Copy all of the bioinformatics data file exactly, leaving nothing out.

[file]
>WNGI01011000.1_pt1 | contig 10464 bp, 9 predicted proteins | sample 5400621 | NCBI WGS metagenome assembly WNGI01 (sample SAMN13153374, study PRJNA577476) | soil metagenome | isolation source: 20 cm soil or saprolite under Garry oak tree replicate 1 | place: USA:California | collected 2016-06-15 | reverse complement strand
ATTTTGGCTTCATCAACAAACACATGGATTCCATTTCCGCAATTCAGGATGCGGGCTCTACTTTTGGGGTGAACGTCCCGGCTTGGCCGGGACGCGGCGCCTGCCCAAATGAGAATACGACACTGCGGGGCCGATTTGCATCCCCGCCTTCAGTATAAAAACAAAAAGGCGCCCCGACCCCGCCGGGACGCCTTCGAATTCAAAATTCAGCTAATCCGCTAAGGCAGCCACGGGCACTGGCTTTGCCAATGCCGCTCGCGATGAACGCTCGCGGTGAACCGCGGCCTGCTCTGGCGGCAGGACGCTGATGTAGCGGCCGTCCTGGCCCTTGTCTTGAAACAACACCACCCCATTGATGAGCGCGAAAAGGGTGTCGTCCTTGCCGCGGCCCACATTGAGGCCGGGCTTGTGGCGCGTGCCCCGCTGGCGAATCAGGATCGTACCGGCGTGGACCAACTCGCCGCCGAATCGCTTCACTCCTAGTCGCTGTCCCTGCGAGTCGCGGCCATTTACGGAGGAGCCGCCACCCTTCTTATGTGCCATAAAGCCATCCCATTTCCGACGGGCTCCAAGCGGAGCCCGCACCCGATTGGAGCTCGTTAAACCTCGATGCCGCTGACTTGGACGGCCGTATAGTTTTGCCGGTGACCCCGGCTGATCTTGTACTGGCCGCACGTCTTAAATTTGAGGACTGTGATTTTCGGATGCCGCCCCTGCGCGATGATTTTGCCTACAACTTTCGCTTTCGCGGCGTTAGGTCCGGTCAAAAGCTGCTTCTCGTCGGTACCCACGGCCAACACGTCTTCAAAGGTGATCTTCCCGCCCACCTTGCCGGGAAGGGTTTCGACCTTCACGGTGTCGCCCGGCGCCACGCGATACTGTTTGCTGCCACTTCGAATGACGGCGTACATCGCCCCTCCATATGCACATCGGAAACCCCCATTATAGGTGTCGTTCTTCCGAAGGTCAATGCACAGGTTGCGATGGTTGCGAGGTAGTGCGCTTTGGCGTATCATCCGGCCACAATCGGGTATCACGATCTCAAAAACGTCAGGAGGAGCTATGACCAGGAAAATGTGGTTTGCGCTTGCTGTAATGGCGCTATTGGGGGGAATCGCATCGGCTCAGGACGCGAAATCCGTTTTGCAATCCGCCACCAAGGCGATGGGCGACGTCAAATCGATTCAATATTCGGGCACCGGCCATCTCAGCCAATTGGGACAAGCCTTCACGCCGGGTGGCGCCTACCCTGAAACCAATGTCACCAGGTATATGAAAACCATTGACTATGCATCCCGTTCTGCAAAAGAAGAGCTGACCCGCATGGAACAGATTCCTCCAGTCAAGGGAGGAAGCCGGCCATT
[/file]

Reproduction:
>WNGI01011000.1_pt1 | contig 10464 bp, 9 predicted proteins | sample 5400621 | NCBI WGS metagenome assembly WNGI01 (sample SAMN13153374, study PRJNA577476) | soil metagenome | isolation source: 20 cm soil or saprolite under Garry oak tree replicate 1 | place: USA:California | collected 2016-06-15 | reverse complement strand
ATTTTGGCTTCATCAACAAACACATGGATTCCATTTCCGCAATTCAGGATGCGGGCTCTACTTTTGGGGTGAACGTCCCGGCTTGGCCGGGACGCGGCGCCTGCCCAAATGAGAATACGACACTGCGGGGCCGATTTGCATCCCCGCCTTCAGTATAAAAACAAAAAGGCGCCCCGACCCCGCCGGGACGCCTTCGAATTCAAAATTCAGCTAATCCGCTAAGGCAGCCACGGGCACTGGCTTTGCCAATGCCGCTCGCGATGAACGCTCGCGGTGAACCGCGGCCTGCTCTGGCGGCAGGACGCTGATGTAGCGGCCGTCCTGGCCCTTGTCTTGAAACAACACCACCCCATTGATGAGCGCGAAAAGGGTGTCGTCCTTGCCGCGGCCCACATTGAGGCCGGGCTTGTGGCGCGTGCCCCGCTGGCGAATCAGGATCGTACCGGCGTGGACCAACTCGCCGCCGAATCGCTTCACTCCTAGTCGCTGTCCCTGCGAGTCGCGGCCATTTACGGAGGAGCCGCCACCCTTCTTATGTGCCATAAAGCCATCCCATTTCCGACGGGCTCCAAGCGGAGCCCGCACCCGATTGGAGCTCGTTAAACCTCGATGCCGCTGACTTGGACGGCCGTATAGTTTTGCCGGTGACCCCGGCTGATCTTGTACTGGCCGCACGTCTTAAATTTGAGGACTGTGATTTTCGGATGCCGCCCCTGCGCGATGATTTTGCCTACAACTTTCGCTTTCGCGGCGTTAGGTCCGGTCAAAAGCTGCTTCTCGTCGGTACCCACGGCCAACACGTCTTCAAAGGTGATCTTCCCGCCCACCTTGCCGGGAAGGGTTTCGACCTTCACGGTGTCGCCCGGCGCCACGCGATACTGTTTGCTGCCACTTCGAATGACGGCGTACATCGCCCCTCCATATGCACATCGGAAACCCCCATTATAGGTGTCGTTCTTCCGAAGGTCAATGCACAGGTTGCGATGGTTGCGAGGTAGTGCGCTTTGGCGTATCATCCGGCCACAATCGGGTATCACGATCTCAAAAACGTCAGGAGGAGCTATGACCAGGAAAATGTGGTTTGCGCTTGCTGTAATGGCGCTATTGGGGGGAATCGCATCGGCTCAGGACGCGAAATCCGTTTTGCAATCCGCCACCAAGGCGATGGGCGACGTCAAATCGATTCAATATTCGGGCACCGGCCATCTCAGCCAATTGGGACAAGCCTTCACGCCGGGTGGCGCCTACCCTGAAACCAATGTCACCAGGTATATGAAAACCATTGACTATGCATCCCGTTCTGCAAAAGAAGAGCTGACCCGCATGGAACAGATTCCTCCAGTCAAGGGAGGAAGCCGGCCATT